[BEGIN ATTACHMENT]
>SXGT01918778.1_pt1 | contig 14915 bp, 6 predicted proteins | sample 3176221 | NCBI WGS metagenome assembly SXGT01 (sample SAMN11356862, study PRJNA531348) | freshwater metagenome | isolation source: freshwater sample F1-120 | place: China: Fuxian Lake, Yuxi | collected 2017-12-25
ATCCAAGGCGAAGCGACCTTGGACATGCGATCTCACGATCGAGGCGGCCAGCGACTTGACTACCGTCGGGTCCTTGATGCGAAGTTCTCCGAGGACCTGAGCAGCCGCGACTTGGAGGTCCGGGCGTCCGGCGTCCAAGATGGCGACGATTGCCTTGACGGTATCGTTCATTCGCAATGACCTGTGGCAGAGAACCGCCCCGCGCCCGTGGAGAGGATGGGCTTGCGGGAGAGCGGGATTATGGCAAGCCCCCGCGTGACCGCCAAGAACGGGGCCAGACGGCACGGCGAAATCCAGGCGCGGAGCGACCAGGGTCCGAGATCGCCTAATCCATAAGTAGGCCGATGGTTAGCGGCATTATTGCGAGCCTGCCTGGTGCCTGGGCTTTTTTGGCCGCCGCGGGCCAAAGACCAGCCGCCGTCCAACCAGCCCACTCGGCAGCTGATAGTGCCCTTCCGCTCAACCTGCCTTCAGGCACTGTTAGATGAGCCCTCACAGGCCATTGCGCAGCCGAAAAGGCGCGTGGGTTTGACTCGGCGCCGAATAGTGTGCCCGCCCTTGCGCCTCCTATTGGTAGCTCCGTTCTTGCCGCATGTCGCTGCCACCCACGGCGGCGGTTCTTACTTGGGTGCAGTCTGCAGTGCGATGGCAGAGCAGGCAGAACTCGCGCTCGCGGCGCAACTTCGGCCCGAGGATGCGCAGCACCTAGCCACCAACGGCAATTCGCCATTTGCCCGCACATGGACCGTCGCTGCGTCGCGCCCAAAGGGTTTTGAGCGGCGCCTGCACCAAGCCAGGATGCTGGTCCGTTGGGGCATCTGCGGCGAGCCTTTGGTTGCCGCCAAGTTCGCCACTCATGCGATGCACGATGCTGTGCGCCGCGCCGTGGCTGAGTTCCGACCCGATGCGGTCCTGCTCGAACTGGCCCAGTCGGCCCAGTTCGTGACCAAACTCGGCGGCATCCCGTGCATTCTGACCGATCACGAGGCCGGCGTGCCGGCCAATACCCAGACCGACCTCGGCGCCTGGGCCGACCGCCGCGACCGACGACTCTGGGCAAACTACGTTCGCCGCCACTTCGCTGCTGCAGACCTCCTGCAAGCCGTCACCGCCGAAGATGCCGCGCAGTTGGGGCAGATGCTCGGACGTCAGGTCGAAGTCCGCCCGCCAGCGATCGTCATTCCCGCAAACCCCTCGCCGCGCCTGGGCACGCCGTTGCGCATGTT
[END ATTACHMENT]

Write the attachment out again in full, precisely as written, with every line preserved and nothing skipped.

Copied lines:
>SXGT01918778.1_pt1 | contig 14915 bp, 6 predicted proteins | sample 3176221 | NCBI WGS metagenome assembly SXGT01 (sample SAMN11356862, study PRJNA531348) | freshwater metagenome | isolation source: freshwater sample F1-120 | place: China: Fuxian Lake, Yuxi | collected 2017-12-25
ATCCAAGGCGAAGCGACCTTGGACATGCGATCTCACGATCGAGGCGGCCAGCGACTTGACTACCGTCGGGTCCTTGATGCGAAGTTCTCCGAGGACCTGAGCAGCCGCGACTTGGAGGTCCGGGCGTCCGGCGTCCAAGATGGCGACGATTGCCTTGACGGTATCGTTCATTCGCAATGACCTGTGGCAGAGAACCGCCCCGCGCCCGTGGAGAGGATGGGCTTGCGGGAGAGCGGGATTATGGCAAGCCCCCGCGTGACCGCCAAGAACGGGGCCAGACGGCACGGCGAAATCCAGGCGCGGAGCGACCAGGGTCCGAGATCGCCTAATCCATAAGTAGGCCGATGGTTAGCGGCATTATTGCGAGCCTGCCTGGTGCCTGGGCTTTTTTGGCCGCCGCGGGCCAAAGACCAGCCGCCGTCCAACCAGCCCACTCGGCAGCTGATAGTGCCCTTCCGCTCAACCTGCCTTCAGGCACTGTTAGATGAGCCCTCACAGGCCATTGCGCAGCCGAAAAGGCGCGTGGGTTTGACTCGGCGCCGAATAGTGTGCCCGCCCTTGCGCCTCCTATTGGTAGCTCCGTTCTTGCCGCATGTCGCTGCCACCCACGGCGGCGGTTCTTACTTGGGTGCAGTCTGCAGTGCGATGGCAGAGCAGGCAGAACTCGCGCTCGCGGCGCAACTTCGGCCCGAGGATGCGCAGCACCTAGCCACCAACGGCAATTCGCCATTTGCCCGCACATGGACCGTCGCTGCGTCGCGCCCAAAGGGTTTTGAGCGGCGCCTGCACCAAGCCAGGATGCTGGTCCGTTGGGGCATCTGCGGCGAGCCTTTGGTTGCCGCCAAGTTCGCCACTCATGCGATGCACGATGCTGTGCGCCGCGCCGTGGCTGAGTTCCGACCCGATGCGGTCCTGCTCGAACTGGCCCAGTCGGCCCAGTTCGTGACCAAACTCGGCGGCATCCCGTGCATTCTGACCGATCACGAGGCCGGCGTGCCGGCCAATACCCAGACCGACCTCGGCGCCTGGGCCGACCGCCGCGACCGACGACTCTGGGCAAACTACGTTCGCCGCCACTTCGCTGCTGCAGACCTCCTGCAAGCCGTCACCGCCGAAGATGCCGCGCAGTTGGGGCAGATGCTCGGACGTCAGGTCGAAGTCCGCCCGCCAGCGATCGTCATTCCCGCAAACCCCTCGCCGCGCCTGGGCACGCCGTTGCGCATGTT